“We soon found ourselves in the northland, with the soloist’s demi-semiquavers shimmering over quiet background sonorities.”
“Beethoven, Sibelius, Tchaikovsky” read the banner on our Birdcage Walk outside the parish church; and that was enough to fill Todmorden Town Hall almost to capacity, for if anything could outweigh the gloom of a damp and chilly November evening, these masters from the romantic peak of Western orchestral music were the men for the job.
Add fame of our town band under Nick Hodges, now regular conductor in succession to Jack Bednall who “died too young”, and the artistry of our fine young violinist, Martyn Jackson, there was little or no fear of disappointment. And so our hopes were met.
At 82 I enjoyed my first ever hearing of Beethoven’s short overture to the all-but-forgotten drama “The Ruins of Athens”. As a temperate foretaste of the composer’s dramatic style and mastery it was a very good “curtain raiser” and the programmers did well to revive it.
Next came the Sibelius Violin Concerto, one of the Finnish master’s most popular symphonic works, and one which shares the accolade of the best successor to Beethoven’s ineffable concerto for the instrument with those by Brahms and Mendelssohn, Bruch and Tchaikovsky.
We soon found ourselves in the northland, with the soloist’s demi-semiquavers shimmering over quiet background sonorities – perhaps a shade too quiet (or was it the hall’s acoustics, or my impaired hearing which is generally good for music; or an instinctive desire not to eclipse Martyn’s brilliance) – for many ‘flashes of real power’ (Leyton) in the sombre though exhilarating orchestral outbursts and melodic lines.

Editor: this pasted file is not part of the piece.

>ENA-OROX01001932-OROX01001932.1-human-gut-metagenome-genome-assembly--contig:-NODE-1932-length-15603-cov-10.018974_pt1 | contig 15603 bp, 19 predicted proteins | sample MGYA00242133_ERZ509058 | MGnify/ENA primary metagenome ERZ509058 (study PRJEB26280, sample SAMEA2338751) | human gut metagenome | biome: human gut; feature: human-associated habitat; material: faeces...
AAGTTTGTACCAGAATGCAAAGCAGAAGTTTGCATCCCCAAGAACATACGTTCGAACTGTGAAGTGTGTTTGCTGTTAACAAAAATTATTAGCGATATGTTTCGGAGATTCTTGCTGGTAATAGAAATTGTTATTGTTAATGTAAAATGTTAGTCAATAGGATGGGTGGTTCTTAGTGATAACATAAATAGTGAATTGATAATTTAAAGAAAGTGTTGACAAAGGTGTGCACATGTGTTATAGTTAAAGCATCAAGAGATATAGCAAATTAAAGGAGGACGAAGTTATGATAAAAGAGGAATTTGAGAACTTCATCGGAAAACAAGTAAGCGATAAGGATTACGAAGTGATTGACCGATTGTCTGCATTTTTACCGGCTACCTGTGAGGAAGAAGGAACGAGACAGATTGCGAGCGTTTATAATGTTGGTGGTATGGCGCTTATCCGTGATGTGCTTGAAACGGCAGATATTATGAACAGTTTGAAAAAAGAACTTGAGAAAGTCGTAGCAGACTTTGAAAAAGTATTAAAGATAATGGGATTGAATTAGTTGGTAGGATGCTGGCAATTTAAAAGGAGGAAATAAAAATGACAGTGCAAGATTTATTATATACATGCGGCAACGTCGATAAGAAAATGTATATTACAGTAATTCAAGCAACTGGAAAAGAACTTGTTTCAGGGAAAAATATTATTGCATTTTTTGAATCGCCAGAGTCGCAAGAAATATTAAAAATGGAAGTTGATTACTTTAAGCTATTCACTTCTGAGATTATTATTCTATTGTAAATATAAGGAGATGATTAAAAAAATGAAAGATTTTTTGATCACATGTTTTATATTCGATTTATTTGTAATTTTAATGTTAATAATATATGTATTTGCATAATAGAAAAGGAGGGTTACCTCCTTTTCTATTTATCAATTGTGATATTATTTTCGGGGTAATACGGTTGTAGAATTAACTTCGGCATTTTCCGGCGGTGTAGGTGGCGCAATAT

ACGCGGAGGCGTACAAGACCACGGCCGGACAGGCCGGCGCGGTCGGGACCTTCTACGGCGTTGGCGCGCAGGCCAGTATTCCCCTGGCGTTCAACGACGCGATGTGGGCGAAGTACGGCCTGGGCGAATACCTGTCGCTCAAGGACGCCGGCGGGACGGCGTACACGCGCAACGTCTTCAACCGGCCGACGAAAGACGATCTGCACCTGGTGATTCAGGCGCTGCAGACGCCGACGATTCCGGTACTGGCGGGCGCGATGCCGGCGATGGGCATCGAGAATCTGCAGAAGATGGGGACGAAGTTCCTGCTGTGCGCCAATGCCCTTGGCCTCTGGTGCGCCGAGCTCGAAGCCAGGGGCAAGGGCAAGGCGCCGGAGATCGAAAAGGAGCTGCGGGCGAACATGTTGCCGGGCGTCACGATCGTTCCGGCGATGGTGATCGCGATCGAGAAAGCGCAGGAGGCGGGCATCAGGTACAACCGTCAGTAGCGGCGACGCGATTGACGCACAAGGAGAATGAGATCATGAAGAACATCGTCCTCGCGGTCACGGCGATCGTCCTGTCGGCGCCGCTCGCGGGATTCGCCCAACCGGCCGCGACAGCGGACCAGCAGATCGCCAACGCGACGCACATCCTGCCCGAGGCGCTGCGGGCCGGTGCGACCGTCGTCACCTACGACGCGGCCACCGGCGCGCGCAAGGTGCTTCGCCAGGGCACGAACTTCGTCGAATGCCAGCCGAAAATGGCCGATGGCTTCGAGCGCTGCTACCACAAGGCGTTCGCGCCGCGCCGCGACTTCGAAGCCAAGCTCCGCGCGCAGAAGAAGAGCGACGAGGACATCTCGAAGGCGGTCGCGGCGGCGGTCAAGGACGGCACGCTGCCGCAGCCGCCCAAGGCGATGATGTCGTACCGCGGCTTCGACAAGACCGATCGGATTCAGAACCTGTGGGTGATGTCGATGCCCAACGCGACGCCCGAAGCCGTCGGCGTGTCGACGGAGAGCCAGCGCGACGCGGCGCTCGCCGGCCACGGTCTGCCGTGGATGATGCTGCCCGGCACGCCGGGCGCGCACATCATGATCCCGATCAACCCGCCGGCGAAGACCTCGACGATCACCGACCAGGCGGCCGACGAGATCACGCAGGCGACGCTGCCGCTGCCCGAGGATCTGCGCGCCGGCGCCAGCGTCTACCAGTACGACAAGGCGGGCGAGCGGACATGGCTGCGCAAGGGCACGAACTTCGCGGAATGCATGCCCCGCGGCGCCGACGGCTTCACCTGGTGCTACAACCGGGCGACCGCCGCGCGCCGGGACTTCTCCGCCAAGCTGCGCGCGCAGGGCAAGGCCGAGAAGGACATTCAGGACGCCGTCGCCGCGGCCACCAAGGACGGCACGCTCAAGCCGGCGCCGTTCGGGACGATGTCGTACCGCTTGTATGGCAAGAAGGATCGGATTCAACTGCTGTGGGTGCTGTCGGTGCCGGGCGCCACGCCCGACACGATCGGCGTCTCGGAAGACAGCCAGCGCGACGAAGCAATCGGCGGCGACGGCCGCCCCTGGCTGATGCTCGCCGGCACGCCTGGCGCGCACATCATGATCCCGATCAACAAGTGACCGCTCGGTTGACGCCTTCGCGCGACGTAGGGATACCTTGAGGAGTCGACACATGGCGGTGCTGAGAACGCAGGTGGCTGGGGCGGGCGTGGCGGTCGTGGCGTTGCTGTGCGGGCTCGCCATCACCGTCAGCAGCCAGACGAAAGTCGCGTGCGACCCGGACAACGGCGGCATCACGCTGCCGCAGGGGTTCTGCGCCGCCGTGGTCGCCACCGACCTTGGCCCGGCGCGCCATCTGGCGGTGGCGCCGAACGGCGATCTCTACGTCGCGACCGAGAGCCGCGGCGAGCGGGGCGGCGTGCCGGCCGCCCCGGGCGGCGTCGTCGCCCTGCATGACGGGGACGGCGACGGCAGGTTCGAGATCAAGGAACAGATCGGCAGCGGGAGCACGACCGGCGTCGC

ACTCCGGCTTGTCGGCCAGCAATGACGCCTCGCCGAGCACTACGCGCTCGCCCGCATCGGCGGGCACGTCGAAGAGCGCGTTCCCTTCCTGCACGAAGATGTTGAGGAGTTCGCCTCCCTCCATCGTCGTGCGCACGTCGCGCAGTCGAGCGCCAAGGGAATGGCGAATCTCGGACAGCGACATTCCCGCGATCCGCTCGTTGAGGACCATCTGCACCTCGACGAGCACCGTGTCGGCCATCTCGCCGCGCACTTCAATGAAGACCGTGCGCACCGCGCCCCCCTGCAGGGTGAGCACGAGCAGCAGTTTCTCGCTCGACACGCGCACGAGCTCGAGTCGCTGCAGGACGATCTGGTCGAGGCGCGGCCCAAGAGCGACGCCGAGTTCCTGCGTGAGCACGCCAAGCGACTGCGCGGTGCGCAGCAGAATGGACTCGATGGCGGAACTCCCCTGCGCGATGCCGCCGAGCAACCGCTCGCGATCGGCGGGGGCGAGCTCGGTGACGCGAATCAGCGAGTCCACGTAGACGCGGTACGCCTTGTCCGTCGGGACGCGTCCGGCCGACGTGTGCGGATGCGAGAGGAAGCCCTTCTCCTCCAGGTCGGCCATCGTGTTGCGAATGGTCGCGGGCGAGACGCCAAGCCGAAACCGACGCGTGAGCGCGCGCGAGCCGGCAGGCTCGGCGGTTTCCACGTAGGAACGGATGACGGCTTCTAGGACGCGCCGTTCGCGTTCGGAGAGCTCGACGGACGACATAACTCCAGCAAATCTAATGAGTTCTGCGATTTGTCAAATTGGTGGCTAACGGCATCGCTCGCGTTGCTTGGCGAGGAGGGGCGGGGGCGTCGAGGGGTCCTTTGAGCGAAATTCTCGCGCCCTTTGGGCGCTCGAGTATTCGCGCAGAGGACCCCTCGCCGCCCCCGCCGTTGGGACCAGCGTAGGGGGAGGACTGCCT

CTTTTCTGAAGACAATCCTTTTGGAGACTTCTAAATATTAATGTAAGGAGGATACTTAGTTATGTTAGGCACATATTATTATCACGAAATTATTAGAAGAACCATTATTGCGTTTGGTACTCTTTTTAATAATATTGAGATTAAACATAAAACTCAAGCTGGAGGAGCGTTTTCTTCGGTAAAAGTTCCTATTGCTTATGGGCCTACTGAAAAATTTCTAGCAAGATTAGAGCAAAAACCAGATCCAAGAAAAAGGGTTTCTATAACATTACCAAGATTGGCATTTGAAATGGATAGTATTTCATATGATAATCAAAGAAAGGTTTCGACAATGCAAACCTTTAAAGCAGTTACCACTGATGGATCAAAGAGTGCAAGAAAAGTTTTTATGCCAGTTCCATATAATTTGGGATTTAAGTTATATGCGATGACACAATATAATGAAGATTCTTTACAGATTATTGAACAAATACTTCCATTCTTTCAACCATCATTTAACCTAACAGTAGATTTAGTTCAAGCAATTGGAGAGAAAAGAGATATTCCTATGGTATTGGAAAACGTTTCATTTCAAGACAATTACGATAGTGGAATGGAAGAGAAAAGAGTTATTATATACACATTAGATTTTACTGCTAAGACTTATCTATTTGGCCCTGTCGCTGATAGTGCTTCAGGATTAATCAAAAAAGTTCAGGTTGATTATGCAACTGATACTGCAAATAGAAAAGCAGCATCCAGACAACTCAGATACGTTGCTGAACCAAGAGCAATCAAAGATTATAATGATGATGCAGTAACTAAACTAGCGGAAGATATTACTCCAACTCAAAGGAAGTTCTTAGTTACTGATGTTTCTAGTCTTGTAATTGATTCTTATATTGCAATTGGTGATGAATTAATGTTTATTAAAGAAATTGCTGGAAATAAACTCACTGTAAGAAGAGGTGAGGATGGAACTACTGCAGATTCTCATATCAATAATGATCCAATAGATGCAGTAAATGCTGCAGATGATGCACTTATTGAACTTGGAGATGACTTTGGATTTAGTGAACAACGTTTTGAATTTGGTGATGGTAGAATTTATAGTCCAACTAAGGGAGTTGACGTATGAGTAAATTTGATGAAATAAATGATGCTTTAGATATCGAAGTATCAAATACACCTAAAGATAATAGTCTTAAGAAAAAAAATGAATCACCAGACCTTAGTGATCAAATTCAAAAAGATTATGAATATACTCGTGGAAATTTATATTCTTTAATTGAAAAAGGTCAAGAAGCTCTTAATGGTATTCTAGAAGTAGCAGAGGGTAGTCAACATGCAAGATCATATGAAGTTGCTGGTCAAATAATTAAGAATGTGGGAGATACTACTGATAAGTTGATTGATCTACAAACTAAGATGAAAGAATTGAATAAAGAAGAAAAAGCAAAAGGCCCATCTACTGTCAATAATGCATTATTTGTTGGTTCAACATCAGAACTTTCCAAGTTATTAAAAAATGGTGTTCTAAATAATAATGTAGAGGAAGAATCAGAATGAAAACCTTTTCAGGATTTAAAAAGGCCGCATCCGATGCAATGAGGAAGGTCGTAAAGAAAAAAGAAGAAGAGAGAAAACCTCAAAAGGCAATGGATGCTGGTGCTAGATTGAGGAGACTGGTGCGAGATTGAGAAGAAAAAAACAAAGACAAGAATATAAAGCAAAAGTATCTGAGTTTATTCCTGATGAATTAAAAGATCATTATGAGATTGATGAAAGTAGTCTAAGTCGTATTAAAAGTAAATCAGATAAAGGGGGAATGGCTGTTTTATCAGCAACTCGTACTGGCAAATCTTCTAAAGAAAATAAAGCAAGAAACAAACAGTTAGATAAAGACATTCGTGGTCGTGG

The slow middle movement shared the Nordic melancholy of the famous “swan” tone-poem and led to a vibrant exciting finale, which was unforgettably described by the essayist Donald Tovey as “a polonaise for polar bears”. I can but quote Jennifer Moorhouse’s programme note about “a waltz rhythm, incredible harmonies and arpeggios” as the performers pressed ahead with flying sparks and warm melodies, “no dance the listener into Finland or whatever Fairyland Sibelius will have us attain” (Tovey).
After the interval came the evergreen Tchaikovsky warhorse-symphony no.4 to take us through menacing Fate, nostalgic memory passionately recalled by the all-girl woodwind section, tipsy daydreaming to plucked strings and the happy ending of a great public rejoicing.
I for one returned home well assured that “What is romantic is imperishable. It will always be, as long as people inhabit the earth”. (Sibelius)